The National Association of Jewish Combat Veterans was also opposed to both Zionism and the Left. But it was the Zionists to which the Nazis looked as representatives of German Jewry, as both Nazism and Zionism shared a common aim: opposition to Jewish assimilation. Lenni Brenner writes of this commonality of interests:

…Believing that the ideological similarities between the two movements – their contempt for liberalism, their common volkish racism and, of course, their mutual conviction that Germany could never be the homeland of its Jews – could induce the Nazis to support them, the ZVfD[16] solicited the patronage of Adolf Hitler, not once but repeatedly, after 1933.[17]

Brenner cites Rabbi Joachim Prinz, a leading Zionist in Germany who was to become president of the American Jewish Congress, in regard to the German Zionist Federation welcoming the advent of Nazi Germany as a repudiation of German-Jewish assimilation:

In 1937, after leaving Berlin for America, Rabbi Joachim Prinz wrote of his experiences in Germany and alluded to a memorandum which, it is now known, was sent to the Nazi Party by the ZVfD on 21 June 1933. Prinz’s article candidly describes the Zionist mood in the first months of 1933:

Everyone in Germany knew that only the Zionists could responsibly represent the Jews in dealings with the Nazi government. We all felt sure that one day the government would arrange a round table conference with the Jews, at which – after the riots and atrocities of the revolution had passed – the new status of German Jewry could be considered. The government announced very solemnly that there was no country in the world which tried to solve the Jewish problem as seriously as did Germany. Solution of the Jewish question? It was our Zionist dream! We never denied the existence of the Jewish question! Dissimilation? It was our own appeal! … In a statement notable for its pride and dignity, we called for a conference.[18]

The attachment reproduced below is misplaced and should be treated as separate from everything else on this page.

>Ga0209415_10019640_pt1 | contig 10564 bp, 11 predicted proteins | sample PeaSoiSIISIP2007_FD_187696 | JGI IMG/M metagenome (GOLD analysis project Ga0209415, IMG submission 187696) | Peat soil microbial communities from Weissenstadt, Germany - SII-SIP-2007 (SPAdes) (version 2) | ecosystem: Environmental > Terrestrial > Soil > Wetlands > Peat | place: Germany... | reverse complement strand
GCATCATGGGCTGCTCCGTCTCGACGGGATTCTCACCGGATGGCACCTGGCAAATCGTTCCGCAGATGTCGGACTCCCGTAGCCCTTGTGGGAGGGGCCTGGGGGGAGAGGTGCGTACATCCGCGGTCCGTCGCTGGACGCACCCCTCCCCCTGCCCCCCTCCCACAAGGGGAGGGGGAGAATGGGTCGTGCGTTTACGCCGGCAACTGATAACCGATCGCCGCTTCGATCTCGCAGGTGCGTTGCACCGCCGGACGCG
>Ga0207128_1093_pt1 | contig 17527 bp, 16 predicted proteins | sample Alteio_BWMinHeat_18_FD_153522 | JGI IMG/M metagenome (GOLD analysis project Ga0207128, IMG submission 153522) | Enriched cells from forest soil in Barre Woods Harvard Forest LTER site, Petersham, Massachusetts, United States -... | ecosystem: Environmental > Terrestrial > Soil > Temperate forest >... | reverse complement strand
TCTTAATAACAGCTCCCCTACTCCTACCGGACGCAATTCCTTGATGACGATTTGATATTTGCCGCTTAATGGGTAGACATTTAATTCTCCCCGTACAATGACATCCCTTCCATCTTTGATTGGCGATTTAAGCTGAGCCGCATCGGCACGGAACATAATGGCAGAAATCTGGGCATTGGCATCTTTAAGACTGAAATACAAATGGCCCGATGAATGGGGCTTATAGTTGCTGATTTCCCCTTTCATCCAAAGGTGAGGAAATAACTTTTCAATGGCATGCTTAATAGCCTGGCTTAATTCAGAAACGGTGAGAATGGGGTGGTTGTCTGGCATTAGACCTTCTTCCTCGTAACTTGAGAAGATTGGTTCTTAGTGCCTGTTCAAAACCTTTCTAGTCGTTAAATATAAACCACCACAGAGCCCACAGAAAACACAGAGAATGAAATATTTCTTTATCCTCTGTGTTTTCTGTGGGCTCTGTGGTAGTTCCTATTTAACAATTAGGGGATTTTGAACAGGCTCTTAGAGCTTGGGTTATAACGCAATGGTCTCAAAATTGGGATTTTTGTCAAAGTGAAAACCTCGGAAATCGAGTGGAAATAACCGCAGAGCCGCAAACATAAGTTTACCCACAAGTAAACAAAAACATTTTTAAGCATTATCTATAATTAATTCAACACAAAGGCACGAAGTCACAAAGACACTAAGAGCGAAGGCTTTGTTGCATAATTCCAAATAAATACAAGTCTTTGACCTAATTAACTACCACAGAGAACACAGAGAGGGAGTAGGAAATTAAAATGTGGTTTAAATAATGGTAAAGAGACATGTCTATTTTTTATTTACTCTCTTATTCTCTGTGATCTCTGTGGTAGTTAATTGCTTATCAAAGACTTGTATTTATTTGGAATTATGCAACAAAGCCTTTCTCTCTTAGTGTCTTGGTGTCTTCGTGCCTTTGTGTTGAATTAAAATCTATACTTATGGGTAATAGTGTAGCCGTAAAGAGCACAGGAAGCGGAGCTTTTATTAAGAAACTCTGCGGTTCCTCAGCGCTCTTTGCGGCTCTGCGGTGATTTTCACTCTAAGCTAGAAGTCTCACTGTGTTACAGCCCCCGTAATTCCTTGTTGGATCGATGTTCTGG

Zionists Obstructed Efforts to Evacuate Jews

Several efforts were made to evacuate Jews from Europe before the situation became dire as a consequence of war. The German Government was willing to assist in the facilitation of Jewish emigrants to the USA and European countries or colonies. The Zionists rejected all such efforts as detracting from the aim of herding the Jews to Palestine, even if it meant fewer Jews would be evacuated. Israeli author Tom Segev quotes Zionist leader David Ben Gurion as stating:

I was not well versed on matters of saving the Jews of Nazi-occupied Europe, even though I was chairman of the Jewish Agency. The heart of my activity was enlisting Jewry in the demand to establish a Jewish state.[19]

Ben Gurion’s attitude towards Hitler was that: “We want Hitler to be destroyed, but as long as he exists, we are interested in exploiting that for the good of Palestine.”[20]

When an international conference was convened in Evian, France, to discuss the problem of Jewish refugees, Ben Gurion warned that opening up other countries to Jewish refugees would weaken Zionist demands that they be evacuated to Palestine.[21] Citing Ben Gurion’s Memoirs[22], Segev quotes him as stating:

If I knew that it was possible to save all the [Jewish] children in Germany by transporting them to England, but only half of them by transporting them to Palestine, I would choose the second – because we face not only the reckoning of those children, but the historical reckoning of the Jewish people.[23]